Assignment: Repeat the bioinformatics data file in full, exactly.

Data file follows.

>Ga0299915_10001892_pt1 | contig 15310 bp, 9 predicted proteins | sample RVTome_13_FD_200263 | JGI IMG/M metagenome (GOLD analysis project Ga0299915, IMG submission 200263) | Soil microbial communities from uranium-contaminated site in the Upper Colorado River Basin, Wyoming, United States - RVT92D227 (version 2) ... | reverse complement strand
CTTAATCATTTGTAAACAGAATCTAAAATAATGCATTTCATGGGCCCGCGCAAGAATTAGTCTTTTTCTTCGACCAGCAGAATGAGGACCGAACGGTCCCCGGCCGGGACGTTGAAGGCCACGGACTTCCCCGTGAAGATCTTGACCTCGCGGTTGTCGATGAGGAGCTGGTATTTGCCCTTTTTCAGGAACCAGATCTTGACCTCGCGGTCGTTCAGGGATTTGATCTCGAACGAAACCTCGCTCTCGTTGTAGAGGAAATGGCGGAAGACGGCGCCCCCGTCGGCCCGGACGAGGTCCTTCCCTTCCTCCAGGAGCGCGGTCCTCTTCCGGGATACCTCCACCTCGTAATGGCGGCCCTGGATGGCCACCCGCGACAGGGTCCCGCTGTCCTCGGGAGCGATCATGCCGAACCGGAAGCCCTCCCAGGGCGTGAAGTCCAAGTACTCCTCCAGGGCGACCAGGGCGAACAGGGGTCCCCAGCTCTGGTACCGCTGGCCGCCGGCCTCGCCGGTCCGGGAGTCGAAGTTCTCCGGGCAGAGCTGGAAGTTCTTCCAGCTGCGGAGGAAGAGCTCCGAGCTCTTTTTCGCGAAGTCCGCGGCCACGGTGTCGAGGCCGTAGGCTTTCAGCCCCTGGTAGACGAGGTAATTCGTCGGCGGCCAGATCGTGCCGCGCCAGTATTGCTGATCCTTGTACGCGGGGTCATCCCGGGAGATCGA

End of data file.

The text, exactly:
>Ga0299915_10001892_pt1 | contig 15310 bp, 9 predicted proteins | sample RVTome_13_FD_200263 | JGI IMG/M metagenome (GOLD analysis project Ga0299915, IMG submission 200263) | Soil microbial communities from uranium-contaminated site in the Upper Colorado River Basin, Wyoming, United States - RVT92D227 (version 2) ... | reverse complement strand
CTTAATCATTTGTAAACAGAATCTAAAATAATGCATTTCATGGGCCCGCGCAAGAATTAGTCTTTTTCTTCGACCAGCAGAATGAGGACCGAACGGTCCCCGGCCGGGACGTTGAAGGCCACGGACTTCCCCGTGAAGATCTTGACCTCGCGGTTGTCGATGAGGAGCTGGTATTTGCCCTTTTTCAGGAACCAGATCTTGACCTCGCGGTCGTTCAGGGATTTGATCTCGAACGAAACCTCGCTCTCGTTGTAGAGGAAATGGCGGAAGACGGCGCCCCCGTCGGCCCGGACGAGGTCCTTCCCTTCCTCCAGGAGCGCGGTCCTCTTCCGGGATACCTCCACCTCGTAATGGCGGCCCTGGATGGCCACCCGCGACAGGGTCCCGCTGTCCTCGGGAGCGATCATGCCGAACCGGAAGCCCTCCCAGGGCGTGAAGTCCAAGTACTCCTCCAGGGCGACCAGGGCGAACAGGGGTCCCCAGCTCTGGTACCGCTGGCCGCCGGCCTCGCCGGTCCGGGAGTCGAAGTTCTCCGGGCAGAGCTGGAAGTTCTTCCAGCTGCGGAGGAAGAGCTCCGAGCTCTTTTTCGCGAAGTCCGCGGCCACGGTGTCGAGGCCGTAGGCTTTCAGCCCCTGGTAGACGAGGTAATTCGTCGGCGGCCAGATCGTGCCGCGCCAGTATTGCTGATCCTTGTACGCGGGGTCATCCCGGGAGATCGA